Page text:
Isovolumetric Relaxation (Fifth Phase)

In this phase ventricles start relaxing. Intraventricualr pressure falls rapidly. In the beginning, as soon as the ventricular pressure becomes less than pressure in aorta, aortic valve closes. Even though pressure in ventricle is falling, it is still high enough compared to pressure in atrium. So ventricle is relaxing with closed valves and it is known as isovolumetric relaxation. During this phase atrium is still behaving as reservoir of blood.

Rapid Passive Ventricular Filling (Sixth Phase)

When left ventricle start relaxing, pressure in left ventricle start dropping rapidly until it reaches the point where pressure in the ventricle becomes less than the pressure in atrium, leads to opening of mitral valve. Blood which was previously accumulated in atrium will rush into ventricle. This rapid filling is done without atrial contraction.

Slow Passive Ventricular Filling (Seventh Phase)

As atrioventricular valve open, blood coming to atrium directly rushes into the ventricle. Here atrium is not acting as reservoir.

Definition of Heart sounds (S1, S2, S3, S4)

S1 Heart Sound

In the beginning of ventricular systole, mitral and tricuspid valves closure produce a sound. This is called first heart sound.

S2 Heart Sound

Closure of aortic and pulmonary valve at the end of ventricular systole, produce a sound. This is called second heart sound.

S3 Heart Sound

In some young person; in the last moments of rapid passive ventricular filling phase, heart may produce a sound. This is called third heart sound.

S4 Heart Sound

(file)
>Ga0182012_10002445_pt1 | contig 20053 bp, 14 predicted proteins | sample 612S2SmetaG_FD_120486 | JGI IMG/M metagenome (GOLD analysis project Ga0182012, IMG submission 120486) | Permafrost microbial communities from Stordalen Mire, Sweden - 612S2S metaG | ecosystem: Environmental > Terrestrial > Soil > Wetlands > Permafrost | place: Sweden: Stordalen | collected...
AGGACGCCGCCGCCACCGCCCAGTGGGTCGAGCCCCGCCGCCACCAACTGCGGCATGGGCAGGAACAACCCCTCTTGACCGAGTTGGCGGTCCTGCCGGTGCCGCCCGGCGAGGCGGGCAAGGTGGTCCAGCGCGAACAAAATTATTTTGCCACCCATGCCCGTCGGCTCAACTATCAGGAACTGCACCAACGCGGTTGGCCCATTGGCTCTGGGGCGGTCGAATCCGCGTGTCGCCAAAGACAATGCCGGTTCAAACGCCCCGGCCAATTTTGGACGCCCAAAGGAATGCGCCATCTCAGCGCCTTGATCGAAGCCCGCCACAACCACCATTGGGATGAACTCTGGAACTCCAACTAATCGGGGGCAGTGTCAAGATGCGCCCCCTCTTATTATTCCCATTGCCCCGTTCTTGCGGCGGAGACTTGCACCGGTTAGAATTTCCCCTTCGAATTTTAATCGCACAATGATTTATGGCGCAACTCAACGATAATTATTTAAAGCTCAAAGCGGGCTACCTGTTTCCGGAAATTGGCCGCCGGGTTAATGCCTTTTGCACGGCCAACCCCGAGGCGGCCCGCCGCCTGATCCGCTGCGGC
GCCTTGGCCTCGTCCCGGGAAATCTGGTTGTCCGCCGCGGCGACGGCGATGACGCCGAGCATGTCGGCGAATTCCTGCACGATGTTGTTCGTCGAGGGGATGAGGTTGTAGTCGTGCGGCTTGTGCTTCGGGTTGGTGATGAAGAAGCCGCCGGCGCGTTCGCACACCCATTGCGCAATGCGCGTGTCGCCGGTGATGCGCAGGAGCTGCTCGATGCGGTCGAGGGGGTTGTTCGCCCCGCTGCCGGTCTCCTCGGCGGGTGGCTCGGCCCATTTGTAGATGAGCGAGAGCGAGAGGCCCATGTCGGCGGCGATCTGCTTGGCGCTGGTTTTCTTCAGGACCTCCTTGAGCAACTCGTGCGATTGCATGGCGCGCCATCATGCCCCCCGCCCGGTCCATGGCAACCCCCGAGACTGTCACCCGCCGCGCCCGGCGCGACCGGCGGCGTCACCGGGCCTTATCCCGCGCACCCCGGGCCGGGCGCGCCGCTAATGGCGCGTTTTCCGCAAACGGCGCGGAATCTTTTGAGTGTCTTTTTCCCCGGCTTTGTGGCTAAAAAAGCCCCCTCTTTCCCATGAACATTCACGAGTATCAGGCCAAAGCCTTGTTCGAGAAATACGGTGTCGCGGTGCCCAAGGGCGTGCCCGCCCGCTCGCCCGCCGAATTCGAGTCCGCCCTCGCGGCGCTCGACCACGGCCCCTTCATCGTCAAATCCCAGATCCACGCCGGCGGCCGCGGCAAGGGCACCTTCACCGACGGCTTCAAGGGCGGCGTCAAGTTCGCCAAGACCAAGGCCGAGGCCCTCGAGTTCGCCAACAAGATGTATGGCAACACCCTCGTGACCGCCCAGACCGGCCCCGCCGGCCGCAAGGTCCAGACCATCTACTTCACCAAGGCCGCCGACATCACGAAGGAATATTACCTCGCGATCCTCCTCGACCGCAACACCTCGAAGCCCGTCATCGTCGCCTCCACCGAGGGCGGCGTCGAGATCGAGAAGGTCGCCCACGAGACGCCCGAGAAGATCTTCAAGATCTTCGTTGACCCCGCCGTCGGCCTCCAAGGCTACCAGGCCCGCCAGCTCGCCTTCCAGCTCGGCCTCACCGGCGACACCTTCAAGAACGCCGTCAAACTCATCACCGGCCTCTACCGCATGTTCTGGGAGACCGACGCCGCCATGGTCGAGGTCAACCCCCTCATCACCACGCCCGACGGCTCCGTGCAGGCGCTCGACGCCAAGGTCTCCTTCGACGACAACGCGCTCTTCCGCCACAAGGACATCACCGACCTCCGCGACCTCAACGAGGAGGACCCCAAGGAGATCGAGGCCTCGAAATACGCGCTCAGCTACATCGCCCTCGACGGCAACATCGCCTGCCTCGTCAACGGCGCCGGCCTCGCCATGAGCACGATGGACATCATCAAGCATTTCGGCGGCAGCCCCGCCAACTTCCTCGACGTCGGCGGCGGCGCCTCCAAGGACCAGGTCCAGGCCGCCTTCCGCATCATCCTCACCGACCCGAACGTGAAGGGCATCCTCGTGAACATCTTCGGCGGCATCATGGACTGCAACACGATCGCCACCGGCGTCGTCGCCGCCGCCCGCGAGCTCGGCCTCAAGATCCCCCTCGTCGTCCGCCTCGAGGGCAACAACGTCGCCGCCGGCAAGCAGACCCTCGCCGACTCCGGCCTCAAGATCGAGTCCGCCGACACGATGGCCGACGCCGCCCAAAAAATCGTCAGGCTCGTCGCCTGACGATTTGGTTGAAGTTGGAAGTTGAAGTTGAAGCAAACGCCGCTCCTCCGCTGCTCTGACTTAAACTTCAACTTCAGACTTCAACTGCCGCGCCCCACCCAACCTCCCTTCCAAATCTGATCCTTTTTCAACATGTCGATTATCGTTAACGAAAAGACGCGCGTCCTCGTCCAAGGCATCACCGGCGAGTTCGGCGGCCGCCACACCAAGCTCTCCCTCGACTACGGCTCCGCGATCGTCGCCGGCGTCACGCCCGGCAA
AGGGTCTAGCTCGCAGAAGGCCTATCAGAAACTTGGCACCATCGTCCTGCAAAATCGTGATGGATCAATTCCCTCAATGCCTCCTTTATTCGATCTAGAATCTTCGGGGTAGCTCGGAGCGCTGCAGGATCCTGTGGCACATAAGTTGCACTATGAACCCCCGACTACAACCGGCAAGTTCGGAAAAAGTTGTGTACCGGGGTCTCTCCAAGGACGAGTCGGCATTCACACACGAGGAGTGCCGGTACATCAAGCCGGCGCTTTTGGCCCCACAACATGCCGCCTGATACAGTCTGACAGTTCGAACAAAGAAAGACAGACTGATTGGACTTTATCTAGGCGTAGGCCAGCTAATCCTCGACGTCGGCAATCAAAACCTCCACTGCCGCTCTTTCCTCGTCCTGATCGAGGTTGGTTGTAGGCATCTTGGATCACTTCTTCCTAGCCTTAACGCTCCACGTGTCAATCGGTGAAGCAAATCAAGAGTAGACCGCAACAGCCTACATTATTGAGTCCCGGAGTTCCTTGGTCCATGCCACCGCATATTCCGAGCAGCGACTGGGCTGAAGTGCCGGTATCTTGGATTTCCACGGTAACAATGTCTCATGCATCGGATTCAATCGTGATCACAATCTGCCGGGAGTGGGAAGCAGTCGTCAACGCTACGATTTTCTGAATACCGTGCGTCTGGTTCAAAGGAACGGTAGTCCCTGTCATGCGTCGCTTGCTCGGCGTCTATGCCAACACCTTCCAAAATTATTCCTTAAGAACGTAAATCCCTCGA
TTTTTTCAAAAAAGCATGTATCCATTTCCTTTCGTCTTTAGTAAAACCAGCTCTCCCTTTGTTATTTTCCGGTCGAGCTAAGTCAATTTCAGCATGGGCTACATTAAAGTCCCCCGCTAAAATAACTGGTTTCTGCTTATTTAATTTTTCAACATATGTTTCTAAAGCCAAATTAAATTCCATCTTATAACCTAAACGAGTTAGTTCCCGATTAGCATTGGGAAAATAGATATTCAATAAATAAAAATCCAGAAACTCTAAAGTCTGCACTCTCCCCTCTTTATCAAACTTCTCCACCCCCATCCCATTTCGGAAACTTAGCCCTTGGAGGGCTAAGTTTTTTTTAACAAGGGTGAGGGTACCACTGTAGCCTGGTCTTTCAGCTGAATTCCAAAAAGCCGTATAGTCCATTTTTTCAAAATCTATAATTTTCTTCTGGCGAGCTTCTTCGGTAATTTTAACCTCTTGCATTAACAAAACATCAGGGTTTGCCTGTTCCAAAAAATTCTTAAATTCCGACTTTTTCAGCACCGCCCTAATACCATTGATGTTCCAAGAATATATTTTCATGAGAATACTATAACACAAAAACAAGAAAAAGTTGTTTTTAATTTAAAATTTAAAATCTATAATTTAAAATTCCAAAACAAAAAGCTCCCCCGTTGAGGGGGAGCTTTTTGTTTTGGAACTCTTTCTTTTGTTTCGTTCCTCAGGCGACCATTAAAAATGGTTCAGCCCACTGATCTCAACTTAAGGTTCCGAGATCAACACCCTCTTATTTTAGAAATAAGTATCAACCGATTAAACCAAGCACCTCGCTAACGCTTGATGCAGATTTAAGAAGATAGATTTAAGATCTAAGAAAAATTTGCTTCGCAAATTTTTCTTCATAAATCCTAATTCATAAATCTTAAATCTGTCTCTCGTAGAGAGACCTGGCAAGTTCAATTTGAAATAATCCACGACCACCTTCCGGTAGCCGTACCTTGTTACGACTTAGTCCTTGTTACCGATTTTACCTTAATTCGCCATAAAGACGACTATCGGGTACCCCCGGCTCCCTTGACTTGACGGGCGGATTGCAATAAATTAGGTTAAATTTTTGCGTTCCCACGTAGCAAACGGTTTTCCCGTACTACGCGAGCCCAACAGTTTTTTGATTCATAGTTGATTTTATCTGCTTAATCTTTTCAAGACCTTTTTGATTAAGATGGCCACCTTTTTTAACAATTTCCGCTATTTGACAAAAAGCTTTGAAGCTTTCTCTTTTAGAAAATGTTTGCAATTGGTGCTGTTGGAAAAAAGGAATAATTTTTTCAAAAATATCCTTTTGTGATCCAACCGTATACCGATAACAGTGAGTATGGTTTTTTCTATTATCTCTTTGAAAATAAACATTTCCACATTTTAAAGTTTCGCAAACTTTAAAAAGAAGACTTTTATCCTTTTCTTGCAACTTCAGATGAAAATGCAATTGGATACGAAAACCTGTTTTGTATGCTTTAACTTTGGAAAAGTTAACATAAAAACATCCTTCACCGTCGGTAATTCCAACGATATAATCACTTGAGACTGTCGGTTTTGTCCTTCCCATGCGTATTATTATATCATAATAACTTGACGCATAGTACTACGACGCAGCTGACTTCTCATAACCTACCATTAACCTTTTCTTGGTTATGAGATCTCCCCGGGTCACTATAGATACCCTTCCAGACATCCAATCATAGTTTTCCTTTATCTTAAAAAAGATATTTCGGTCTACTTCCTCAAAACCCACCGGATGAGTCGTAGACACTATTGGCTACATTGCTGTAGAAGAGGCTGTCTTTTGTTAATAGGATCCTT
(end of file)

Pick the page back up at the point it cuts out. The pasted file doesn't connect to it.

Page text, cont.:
In some young person; in the last moments of rapid passive ventricular filling phase, heart may produce a sound. This is called third heart sound.

Graphical Representation of Cardiac Cycle

To express cardiac cycle on a graph, pressure is taken along y-axis and time shown by x-axis.

The first phase starts with atrial contraction, atrial pressure rise and mitral valve become open. So the pressure transfers to the ventricle. There is equal rise in ventricular pressure graph. Aortic pressure graph still shows 80 mm Hg.

In the next phase ventricles start contracting. As soon as ventricle pressure becomes higher than the atrial pressure, mitral valve closes. Ventricle keep on contracting with closed mitral and aortic valves. There is a production of “c” wave in atrial pressure graph. Graph representing the ventricular pressure keeps on rising but it doesn’t go beyond the aortic pressure graph.

The next phase is rapid ventricular ejection. When ventricular pressure becomes higher then aortic pressure, aortic valve opens. Pressure in ventricle is transmitted equally to the aorta. There is equal rise in graph of ventricle and aortic pressures. Both pressure graphs reach to 120mm Hg. Atrium is behaving as reservoir of blood and “v” wave is produced in the atrial pressure graph.

In the next phase of slow ventricular ejection, ventricle pressure starts descending and aortic valve closes. The graph of ventricular pressure also descends. The graph of aortic pressure descends till 80mmHg then remains constant at this value. Atrium still behaving as reservoir for blood and “v” wave keeps continuing in the same fashion.

In the next phase of isovolumetric relaxation, ventricular pressure graph keeps on descending and reaches below the atrial pressure graph. There is no change in aortic pressure graph; and atrial pressure graph keeps on with “v” wave.

These graphs maintain the same fashion until next cardiac cycle starts with the contraction of atrium.